Ill-thought and half-baked solutions are unacceptable, the Malta Chamber of SMEs said in a statement on Thursday in its reaction to the government announced measure.
On Wednesday Prime Minister Robert Abela flanked by Finance Minister Edward Scicluna and Economy Minister Silvio Schembri announced a set of government measures are businesses continue to face unprecedented challenges due to the coronavirus outbreak. Those hardest hit include the hospitality and catering establishments.
In a statement the Malta Chamber of SMEs warned that Malta should brace itself for mass layoffs, business closures and unemployment.
Reacting to the measures, which have been lambasted by most stakeholders and described as falling short, the Malta Chamber of SMEs said that the government clearly showed that it failed to understand the “dire” situation businesses are in. Due to the closure of various establishments in a bid to curb the spread of coronavirus, many businesses were left without a revenue stream.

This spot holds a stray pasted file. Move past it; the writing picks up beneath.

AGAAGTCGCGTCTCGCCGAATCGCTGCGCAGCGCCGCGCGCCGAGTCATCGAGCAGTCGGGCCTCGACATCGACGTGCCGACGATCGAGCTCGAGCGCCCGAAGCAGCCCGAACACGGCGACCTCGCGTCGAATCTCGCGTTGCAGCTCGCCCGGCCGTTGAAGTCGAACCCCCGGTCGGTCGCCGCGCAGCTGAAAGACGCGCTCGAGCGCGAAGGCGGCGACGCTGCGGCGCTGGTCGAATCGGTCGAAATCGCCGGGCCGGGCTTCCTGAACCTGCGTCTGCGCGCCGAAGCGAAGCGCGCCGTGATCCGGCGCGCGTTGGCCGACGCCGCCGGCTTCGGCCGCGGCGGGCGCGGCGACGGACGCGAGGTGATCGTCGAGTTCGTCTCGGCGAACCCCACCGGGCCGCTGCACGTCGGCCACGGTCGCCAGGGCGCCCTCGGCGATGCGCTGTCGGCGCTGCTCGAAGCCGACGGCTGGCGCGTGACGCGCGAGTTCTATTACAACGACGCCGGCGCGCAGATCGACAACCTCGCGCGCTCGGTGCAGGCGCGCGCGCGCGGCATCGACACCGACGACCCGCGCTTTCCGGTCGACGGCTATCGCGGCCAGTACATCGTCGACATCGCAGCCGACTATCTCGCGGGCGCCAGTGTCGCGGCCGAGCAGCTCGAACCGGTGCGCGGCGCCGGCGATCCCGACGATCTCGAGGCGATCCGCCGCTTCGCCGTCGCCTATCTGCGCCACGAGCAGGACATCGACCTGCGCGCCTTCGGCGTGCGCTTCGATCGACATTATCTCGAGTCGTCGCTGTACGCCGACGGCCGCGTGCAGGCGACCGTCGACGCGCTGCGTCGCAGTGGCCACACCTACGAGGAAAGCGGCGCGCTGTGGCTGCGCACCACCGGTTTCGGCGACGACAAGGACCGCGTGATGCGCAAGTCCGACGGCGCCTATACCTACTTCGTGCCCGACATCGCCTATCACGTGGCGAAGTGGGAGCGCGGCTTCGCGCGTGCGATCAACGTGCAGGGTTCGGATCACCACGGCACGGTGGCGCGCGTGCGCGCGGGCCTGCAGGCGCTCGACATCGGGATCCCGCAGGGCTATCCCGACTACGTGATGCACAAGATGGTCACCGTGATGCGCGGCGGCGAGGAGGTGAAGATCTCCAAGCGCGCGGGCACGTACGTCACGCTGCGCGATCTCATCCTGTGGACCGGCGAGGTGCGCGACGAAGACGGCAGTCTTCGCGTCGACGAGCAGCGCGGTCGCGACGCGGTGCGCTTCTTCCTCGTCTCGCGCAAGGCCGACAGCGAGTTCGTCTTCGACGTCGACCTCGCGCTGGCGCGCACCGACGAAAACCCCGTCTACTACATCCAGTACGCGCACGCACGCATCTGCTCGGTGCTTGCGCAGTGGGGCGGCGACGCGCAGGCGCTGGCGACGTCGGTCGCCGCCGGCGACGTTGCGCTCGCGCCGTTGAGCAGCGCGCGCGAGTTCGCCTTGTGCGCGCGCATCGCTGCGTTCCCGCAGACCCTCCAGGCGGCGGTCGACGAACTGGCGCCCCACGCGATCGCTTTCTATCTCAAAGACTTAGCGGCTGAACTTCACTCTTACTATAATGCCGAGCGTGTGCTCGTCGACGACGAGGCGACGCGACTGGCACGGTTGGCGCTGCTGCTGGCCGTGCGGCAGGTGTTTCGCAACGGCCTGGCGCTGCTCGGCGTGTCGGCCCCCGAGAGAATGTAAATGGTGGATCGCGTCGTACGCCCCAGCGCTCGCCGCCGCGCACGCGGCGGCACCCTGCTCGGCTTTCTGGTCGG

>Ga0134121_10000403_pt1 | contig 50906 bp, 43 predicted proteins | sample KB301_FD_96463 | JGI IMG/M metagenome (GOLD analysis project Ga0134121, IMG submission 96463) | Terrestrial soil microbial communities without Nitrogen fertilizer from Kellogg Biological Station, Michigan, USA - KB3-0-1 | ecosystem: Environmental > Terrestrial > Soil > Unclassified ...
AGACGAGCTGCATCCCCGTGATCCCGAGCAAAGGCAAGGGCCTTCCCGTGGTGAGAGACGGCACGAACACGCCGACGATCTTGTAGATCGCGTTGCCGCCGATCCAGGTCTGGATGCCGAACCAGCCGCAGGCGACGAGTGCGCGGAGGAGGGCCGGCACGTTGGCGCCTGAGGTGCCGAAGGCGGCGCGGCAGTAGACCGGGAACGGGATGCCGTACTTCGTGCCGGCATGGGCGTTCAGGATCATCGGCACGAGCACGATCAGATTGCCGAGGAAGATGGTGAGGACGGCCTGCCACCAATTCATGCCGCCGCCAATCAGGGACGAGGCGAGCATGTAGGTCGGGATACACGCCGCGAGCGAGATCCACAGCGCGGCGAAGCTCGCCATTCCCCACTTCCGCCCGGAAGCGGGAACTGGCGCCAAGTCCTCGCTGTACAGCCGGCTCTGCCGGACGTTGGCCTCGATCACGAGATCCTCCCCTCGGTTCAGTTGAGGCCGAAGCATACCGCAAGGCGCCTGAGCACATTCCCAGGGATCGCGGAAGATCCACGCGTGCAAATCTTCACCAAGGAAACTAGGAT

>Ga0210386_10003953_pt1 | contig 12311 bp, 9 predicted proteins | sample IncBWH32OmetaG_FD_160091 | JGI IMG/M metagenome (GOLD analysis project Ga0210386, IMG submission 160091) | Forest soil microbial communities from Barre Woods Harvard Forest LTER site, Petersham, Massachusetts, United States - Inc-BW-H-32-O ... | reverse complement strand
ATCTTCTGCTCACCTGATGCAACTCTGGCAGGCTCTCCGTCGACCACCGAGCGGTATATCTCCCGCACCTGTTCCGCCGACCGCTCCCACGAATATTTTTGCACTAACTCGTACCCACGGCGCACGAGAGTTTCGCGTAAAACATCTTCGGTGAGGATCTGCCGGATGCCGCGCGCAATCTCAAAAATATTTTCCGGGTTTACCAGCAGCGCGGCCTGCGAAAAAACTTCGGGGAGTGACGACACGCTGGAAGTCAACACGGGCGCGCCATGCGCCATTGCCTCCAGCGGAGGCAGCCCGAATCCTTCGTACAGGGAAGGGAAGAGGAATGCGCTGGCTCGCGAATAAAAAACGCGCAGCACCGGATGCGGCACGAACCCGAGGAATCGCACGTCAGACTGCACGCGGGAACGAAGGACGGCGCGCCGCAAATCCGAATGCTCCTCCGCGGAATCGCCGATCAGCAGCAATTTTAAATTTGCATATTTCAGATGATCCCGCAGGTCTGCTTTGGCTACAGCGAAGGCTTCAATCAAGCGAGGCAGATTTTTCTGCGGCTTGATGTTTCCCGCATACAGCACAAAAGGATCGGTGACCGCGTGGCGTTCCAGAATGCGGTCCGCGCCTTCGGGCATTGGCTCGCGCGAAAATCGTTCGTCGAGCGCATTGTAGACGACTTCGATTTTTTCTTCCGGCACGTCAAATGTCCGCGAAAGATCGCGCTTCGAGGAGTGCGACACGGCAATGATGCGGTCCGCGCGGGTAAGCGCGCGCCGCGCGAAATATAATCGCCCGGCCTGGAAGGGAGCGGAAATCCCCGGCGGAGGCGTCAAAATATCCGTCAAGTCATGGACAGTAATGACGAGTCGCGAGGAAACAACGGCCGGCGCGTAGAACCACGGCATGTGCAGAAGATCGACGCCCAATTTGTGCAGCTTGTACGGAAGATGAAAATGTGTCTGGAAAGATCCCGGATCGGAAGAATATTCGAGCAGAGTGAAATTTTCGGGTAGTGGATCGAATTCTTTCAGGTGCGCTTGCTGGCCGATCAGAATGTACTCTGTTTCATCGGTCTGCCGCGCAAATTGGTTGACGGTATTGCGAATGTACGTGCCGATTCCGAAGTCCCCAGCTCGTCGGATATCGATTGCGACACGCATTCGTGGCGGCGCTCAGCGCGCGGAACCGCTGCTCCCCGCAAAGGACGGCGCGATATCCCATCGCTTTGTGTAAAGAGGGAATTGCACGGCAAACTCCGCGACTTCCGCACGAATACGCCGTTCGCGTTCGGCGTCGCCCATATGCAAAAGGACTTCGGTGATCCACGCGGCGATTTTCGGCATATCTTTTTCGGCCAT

“The flashy figures announced yesterday evening, accompanied by the usual rhetoric, mean nothing and will not change anything in the difficult decisions employers are unwillingly taking and the sacrifices they and their employees are having to make,” the Malta Chamber of SMEs said.
The chamber pointed out that other countries have prioritized “to keep business in business and workers in jobs”, noting that this was not the right time for a mini-budget and that other countries have described their funding measures as a “war budget”.
“Government should be digging deep in its pockets until it finds the necessary funds.”
The chamber maintained that the government seems to have thrown in the towel and opted for catering more for unemployment rather than assisting businesses in keeping their employees. It warned that such measures will cause more socio and economic damage in the long-term.
“Where layoffs can be avoided they must be avoided,” the chamber stressed.
“The government has shown ample capability along the years to come up with millions and billions to finance different operations and projects that it thought fit. Not having the sufficient financial liquidity is not a credible answer,” the chamber argued.
The chamber said that the government has not called in social partners to discuss the necessary measures. It added that they will hold the government responsible for “the time wasted, ignorance of social dialogue functions and the harm done to Malta.”
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